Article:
A food allergy is now medically defined as a histamine reaction, which means the chemical histamine is involved in creating the reaction. That reaction is usually some kind of itching, or redness, or irritation, a hive, a rash, your throat closing up or swelling, and it usually happens within two hours. That’s the kind of reaction that can be tested with an allergist (a scratch testing or a blood test). Most reactions now are non-allergic reactions, which means they’re not derived from histamine, meaning that you eat something and you don’t get a hive but maybe you get a headache or maybe you feel tired.

These are mediated by different chemicals. We don’t know all the chemicals that mediate them, but one set of chemicals that for sure is involved is called cytokines. These are messenger molecules that help to upregulate and downregulate inflammation as well as gene expression. They are chemicals that are released by the immune system but talk to both the immune and neurological systems. You can get neurological symptoms and other symptoms besides just allergic reactions. They’re much, much harder to find because they’re widespread, they can happen a day later, not just two hours. The best way to find them is elimination. You need a fair amount of time just to see a pattern. The problem with food sensitivities is that very often it’s not even food. It’s some chemical that the food was processed with or some secondary factor, and you don’t even have any idea what that is. The biggest example of that is Roundup. Roundup is the world’s most popular herbicide, and it is often found in food now.  The reaction to Roundup looks very much like gluten-sensitivity or stomach pains. There’s no way to know whether the grain that you’ve eaten has been processed with it or not unless you’re eating strictly organic.

What are your thoughts on probiotics? How can teenagers factor this into a healthy lifestyle?

In a healthy diet, there would be probiotics, which are good bacteria, naturally in the foods you eat. You’d bring it in from your garden, you shake it off a few times, you rinse it, and there would be live bacteria in it. Then if you were preserving it with live bacteria like raw sauerkraut or pickles, you would have even more good bacteria. Actually, good raw fermented food that’s kept in the refrigerator is full of natural probiotics. Even good organic food now is sometimes processed in the way to remove bacteria off its surface so that you can have salad on the East Coast in the middle of January. Because of that, you don’t always have all the good bacteria either because the producers are removing all bacteria so the food doesn’t spoil.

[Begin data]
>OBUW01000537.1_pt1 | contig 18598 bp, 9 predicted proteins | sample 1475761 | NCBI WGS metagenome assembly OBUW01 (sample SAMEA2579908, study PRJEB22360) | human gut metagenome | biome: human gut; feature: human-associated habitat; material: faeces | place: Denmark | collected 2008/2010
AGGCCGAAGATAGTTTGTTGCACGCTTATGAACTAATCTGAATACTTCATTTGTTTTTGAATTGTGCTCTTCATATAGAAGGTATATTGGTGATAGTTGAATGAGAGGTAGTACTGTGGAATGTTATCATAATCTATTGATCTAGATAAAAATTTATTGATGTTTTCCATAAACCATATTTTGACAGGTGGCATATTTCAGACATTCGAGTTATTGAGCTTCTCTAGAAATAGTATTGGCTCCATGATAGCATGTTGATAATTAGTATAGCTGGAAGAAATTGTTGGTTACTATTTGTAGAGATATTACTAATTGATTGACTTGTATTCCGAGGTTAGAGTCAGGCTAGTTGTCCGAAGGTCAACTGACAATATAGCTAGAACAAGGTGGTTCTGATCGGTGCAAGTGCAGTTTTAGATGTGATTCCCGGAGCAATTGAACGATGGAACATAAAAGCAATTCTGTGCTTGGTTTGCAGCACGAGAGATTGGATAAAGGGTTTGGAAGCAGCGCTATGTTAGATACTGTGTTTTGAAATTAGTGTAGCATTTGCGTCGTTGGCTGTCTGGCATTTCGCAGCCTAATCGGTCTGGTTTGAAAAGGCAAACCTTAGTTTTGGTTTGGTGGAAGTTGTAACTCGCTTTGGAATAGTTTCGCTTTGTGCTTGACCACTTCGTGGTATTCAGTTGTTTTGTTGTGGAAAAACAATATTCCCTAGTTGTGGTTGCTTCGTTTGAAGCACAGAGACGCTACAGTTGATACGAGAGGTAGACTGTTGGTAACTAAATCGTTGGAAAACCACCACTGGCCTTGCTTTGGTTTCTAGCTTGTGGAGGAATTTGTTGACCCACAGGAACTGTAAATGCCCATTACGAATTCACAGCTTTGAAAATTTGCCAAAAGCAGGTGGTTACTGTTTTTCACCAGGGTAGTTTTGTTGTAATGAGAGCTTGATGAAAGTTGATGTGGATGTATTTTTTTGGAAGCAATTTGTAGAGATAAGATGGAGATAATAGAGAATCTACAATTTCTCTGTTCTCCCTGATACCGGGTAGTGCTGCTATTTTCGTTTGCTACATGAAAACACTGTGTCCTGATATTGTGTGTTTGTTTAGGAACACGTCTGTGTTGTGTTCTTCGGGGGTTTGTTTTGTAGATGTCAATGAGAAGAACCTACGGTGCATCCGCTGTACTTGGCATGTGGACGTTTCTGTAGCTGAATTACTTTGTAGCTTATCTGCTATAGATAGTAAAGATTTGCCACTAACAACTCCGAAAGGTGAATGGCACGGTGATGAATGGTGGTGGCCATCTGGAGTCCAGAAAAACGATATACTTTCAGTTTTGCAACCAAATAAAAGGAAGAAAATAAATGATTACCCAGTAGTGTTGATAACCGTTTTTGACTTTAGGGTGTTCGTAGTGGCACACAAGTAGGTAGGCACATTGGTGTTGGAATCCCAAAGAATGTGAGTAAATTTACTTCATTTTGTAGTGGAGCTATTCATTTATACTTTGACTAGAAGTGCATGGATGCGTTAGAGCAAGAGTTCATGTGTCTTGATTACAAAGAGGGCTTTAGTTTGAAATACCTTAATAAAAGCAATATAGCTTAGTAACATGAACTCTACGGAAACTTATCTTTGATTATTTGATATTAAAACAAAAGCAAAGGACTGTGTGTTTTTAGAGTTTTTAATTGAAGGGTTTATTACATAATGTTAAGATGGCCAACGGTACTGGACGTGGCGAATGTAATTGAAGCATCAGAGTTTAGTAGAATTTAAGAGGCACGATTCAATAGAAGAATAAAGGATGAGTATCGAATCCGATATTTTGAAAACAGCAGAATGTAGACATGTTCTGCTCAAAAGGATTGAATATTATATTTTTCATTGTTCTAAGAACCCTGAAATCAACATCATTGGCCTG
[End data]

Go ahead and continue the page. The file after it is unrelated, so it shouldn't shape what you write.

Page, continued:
It’s good to add probiotics back. You can do that in capsules or in, in live food and yogurt. I always recommend a variety, which means switching them up, because there’s a couple of dozen different types of probiotics that are proprietary blends that are sold through health food stores, or Whole Foods, or Wegmans, or wherever you shop. Even Walgreens and some of the drug stores carry them now. Use the ones in the refrigerator, because most of the species are heat-sensitive.

The human brain is nearly 60% fat. Recent studies suggest that fatty acids are among the most crucial molecules that determine our brain’s integrity and ability to remember and perform. What food is good for your brain?

Fats are structural nutrients. They literally incorporate into your brain and become part of the structure, like you said. In some parts of the brain, like the myelin for example, it can be up to 70% fat. The fats that are preferred are the long-chain fatty acids that are found in fish, like DHA. Seaweed snacks have good fat for the brain. Nuts like walnuts and the whole nut family has good fats for the brain. Olive oil is a good fat for the brain. Then of course, fish.

Eating healthy and caring about what you put into your body can sometimes be seen as different or just not cool, especially among teenagers. This can discourage kids from trying out healthier options. How could someone avoid this need to belong and eat what makes them happy and healthy? Do you have any healthy snacks of your own that you would like to recommend?

I’ve seen a lot of kids who eat poor diets and try to become elite athletes. They want to play high-level soccer, or dance, or whatever. They get injured out – if you don’t eat well you’re going to get injured out. So look at it from a perspective as an elite athlete. All the Olympians you’re seeing, those ice skaters, they’re not eating junk. They might be advertising soda on TV because they need money for their ice skates, but they’re not doing that in real life.


Add comment

Leave a Reply

This site uses Akismet to reduce spam. Learn how your comment data is processed.

Sign up for Emmz updates!

Enter your email address to subscribe to The Emmz Guide to Life and receive notifications of new content by email.

%d bloggers like this: